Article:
USC Wrigley Institute, School of Architecture collaborate to test sustainable landscape design methods

January 22, 2024, Vanessa Codilla

The Wrigley Marine Science Center (WMSC), USC Wrigley Institute for Environment and Sustainability’s satellite campus, is situated in a unique location that makes it ideal for research and educational activities–but that location also poses some special challenges for the campus’s operational sustainability. Now, a collaboration between the Wrigley Institute and USC’s School of Architecture is providing students with hands-on research experience while also helping to solve one of those sustainability challenges.

WMSC is situated at the edge of Big Fisherman Cove, a “no-take” marine protected area (MPA) where human activity is regulated to conserve biological diversity and provide a sanctuary for marine life. The cove is also an Area of Special Biological Significance (ASBS), meaning that it is heavily monitored by the state to ensure that water conditions remain pristine.

Given that the facility is in an ecologically important location, a significant part of Lauren Oudin’s role as the Wrigley Institute’s scientific operations manager is to implement best management practices to ensure that the cove continues to meet state requirements, despite the busy schedule of activities that take place at WMSC. 

Beyond ensuring sustainable operations, Oudin and the Wrigley Institute team face another significant challenge: Catalina Island has abundant naturally occurring metals that bind to the particulates in the native soils. Especially when the campus experiences heavy rainfall, water that flows through WMSC’s Green Ravine (a rocky culvert that cuts vertically through the middle of campus) can carry those sediments down to the cove, potentially affecting water quality in the MPA and ASBS.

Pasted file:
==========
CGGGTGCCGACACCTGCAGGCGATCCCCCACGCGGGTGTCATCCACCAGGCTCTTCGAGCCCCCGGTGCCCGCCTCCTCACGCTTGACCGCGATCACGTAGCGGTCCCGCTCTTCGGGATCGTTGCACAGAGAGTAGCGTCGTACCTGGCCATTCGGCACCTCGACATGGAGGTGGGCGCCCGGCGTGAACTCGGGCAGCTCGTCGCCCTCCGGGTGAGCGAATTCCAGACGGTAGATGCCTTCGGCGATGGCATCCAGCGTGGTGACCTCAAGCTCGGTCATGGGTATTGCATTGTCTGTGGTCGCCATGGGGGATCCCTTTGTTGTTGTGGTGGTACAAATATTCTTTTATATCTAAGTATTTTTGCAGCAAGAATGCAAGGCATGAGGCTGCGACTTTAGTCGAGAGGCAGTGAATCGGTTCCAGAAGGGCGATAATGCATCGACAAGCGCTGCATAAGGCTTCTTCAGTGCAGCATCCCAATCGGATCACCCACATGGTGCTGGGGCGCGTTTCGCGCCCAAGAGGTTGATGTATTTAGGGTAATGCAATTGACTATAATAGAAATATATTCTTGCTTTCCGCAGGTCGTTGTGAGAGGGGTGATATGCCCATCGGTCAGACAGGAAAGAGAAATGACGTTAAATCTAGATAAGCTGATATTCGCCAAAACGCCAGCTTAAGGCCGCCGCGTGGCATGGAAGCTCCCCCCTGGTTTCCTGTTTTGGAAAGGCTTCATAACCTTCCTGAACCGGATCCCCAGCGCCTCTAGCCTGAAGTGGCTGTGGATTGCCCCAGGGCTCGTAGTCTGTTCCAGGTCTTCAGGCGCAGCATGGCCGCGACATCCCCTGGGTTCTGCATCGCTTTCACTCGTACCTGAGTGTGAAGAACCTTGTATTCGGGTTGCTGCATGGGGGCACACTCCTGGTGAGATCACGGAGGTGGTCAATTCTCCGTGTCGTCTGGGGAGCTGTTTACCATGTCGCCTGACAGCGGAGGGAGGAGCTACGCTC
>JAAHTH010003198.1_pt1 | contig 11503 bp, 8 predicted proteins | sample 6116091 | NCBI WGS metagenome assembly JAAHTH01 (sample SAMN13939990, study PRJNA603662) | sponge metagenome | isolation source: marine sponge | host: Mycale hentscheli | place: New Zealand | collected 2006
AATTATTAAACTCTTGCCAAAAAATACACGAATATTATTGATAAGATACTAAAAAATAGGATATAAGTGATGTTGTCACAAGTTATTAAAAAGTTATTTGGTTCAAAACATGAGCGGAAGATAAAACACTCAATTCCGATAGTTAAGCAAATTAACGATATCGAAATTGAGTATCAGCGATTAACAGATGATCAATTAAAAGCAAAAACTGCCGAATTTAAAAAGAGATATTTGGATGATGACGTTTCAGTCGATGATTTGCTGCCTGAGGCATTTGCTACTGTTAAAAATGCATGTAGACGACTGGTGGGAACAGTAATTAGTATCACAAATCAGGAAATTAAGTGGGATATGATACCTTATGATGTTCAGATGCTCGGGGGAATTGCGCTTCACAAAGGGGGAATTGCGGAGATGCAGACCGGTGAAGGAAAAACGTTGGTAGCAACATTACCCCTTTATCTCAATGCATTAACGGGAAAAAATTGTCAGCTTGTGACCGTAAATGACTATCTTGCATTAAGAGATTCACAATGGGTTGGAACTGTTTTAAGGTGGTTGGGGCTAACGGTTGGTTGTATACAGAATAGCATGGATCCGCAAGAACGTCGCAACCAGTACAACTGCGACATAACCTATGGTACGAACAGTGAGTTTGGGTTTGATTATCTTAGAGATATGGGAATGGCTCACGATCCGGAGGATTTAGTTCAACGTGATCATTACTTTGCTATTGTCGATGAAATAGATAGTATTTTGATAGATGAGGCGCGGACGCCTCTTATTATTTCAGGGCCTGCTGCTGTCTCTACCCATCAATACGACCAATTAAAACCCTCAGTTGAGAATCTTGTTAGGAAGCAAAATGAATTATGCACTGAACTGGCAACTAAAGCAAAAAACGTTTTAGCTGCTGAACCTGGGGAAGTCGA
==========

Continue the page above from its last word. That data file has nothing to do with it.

That’s where Test Plot, a community land-care initiative under the Landscape Architecture + Urbanism program at the USC School of Architecture, comes in. This fall semester, the Wrigley Marine Science Center’s Green Ravine was the focus of an experimental, project-based Test Plot class led by associate professor and landscape architect Alexander Robinson. Throughout the semester, Test Plot students surveyed the site, conducted interviews with stakeholders, and co-designed ways to reinvigorate the Green Ravine with native plants donated by the Catalina Island Conservancy to help address the challenges facing the campus. 

“A lot of times, wild plants don’t necessarily fit the sanitized ideals of what’s considered beautiful. In the quest to expand more drought tolerant and native plants, we really need community buy-in,” said USC environmental studies (ENST) student Olivia Heffernan. “It’s important to bring people in, have them engage with wild plants and be around their natural beauty, and learn to appreciate them.” 

Students in Test Plot elective course Arch 546, USC Wrigley Institute for Environment and Sustainability staff and affiliated faculty, and volunteers planted a plot on Catalina Island in the USC Wrigley Marine Science Center’s “Green Ravine”. (Nick Neumann/USC Wrigley Institute)